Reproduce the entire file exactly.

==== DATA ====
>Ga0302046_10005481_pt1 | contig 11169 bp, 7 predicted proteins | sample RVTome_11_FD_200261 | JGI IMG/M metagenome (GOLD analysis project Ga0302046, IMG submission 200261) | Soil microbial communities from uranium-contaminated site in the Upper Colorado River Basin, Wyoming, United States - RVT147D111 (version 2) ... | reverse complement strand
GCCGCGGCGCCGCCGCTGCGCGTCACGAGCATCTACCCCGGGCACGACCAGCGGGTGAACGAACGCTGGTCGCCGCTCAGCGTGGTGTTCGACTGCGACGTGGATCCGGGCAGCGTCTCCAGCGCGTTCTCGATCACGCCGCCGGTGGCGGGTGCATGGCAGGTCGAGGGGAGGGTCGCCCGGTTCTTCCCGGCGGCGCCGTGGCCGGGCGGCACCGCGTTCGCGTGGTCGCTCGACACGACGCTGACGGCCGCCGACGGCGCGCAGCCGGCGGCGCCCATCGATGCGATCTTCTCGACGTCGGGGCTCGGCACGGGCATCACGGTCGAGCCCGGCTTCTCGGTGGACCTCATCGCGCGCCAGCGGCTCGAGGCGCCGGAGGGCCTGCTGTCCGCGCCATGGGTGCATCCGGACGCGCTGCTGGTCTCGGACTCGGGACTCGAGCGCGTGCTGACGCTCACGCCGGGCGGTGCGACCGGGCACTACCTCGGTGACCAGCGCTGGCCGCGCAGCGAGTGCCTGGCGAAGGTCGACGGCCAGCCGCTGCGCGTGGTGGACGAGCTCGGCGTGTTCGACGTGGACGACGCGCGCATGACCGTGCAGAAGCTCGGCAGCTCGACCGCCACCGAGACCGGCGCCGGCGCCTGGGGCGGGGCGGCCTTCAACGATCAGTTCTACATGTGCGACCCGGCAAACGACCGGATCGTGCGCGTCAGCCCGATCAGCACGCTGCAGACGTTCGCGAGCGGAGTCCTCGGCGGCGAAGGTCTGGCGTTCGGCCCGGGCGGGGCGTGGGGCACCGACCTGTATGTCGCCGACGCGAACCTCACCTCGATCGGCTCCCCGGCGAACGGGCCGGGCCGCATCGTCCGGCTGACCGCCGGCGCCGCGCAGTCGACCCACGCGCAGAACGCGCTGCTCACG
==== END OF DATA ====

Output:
>Ga0302046_10005481_pt1 | contig 11169 bp, 7 predicted proteins | sample RVTome_11_FD_200261 | JGI IMG/M metagenome (GOLD analysis project Ga0302046, IMG submission 200261) | Soil microbial communities from uranium-contaminated site in the Upper Colorado River Basin, Wyoming, United States - RVT147D111 (version 2) ... | reverse complement strand
GCCGCGGCGCCGCCGCTGCGCGTCACGAGCATCTACCCCGGGCACGACCAGCGGGTGAACGAACGCTGGTCGCCGCTCAGCGTGGTGTTCGACTGCGACGTGGATCCGGGCAGCGTCTCCAGCGCGTTCTCGATCACGCCGCCGGTGGCGGGTGCATGGCAGGTCGAGGGGAGGGTCGCCCGGTTCTTCCCGGCGGCGCCGTGGCCGGGCGGCACCGCGTTCGCGTGGTCGCTCGACACGACGCTGACGGCCGCCGACGGCGCGCAGCCGGCGGCGCCCATCGATGCGATCTTCTCGACGTCGGGGCTCGGCACGGGCATCACGGTCGAGCCCGGCTTCTCGGTGGACCTCATCGCGCGCCAGCGGCTCGAGGCGCCGGAGGGCCTGCTGTCCGCGCCATGGGTGCATCCGGACGCGCTGCTGGTCTCGGACTCGGGACTCGAGCGCGTGCTGACGCTCACGCCGGGCGGTGCGACCGGGCACTACCTCGGTGACCAGCGCTGGCCGCGCAGCGAGTGCCTGGCGAAGGTCGACGGCCAGCCGCTGCGCGTGGTGGACGAGCTCGGCGTGTTCGACGTGGACGACGCGCGCATGACCGTGCAGAAGCTCGGCAGCTCGACCGCCACCGAGACCGGCGCCGGCGCCTGGGGCGGGGCGGCCTTCAACGATCAGTTCTACATGTGCGACCCGGCAAACGACCGGATCGTGCGCGTCAGCCCGATCAGCACGCTGCAGACGTTCGCGAGCGGAGTCCTCGGCGGCGAAGGTCTGGCGTTCGGCCCGGGCGGGGCGTGGGGCACCGACCTGTATGTCGCCGACGCGAACCTCACCTCGATCGGCTCCCCGGCGAACGGGCCGGGCCGCATCGTCCGGCTGACCGCCGGCGCCGCGCAGTCGACCCACGCGCAGAACGCGCTGCTCACG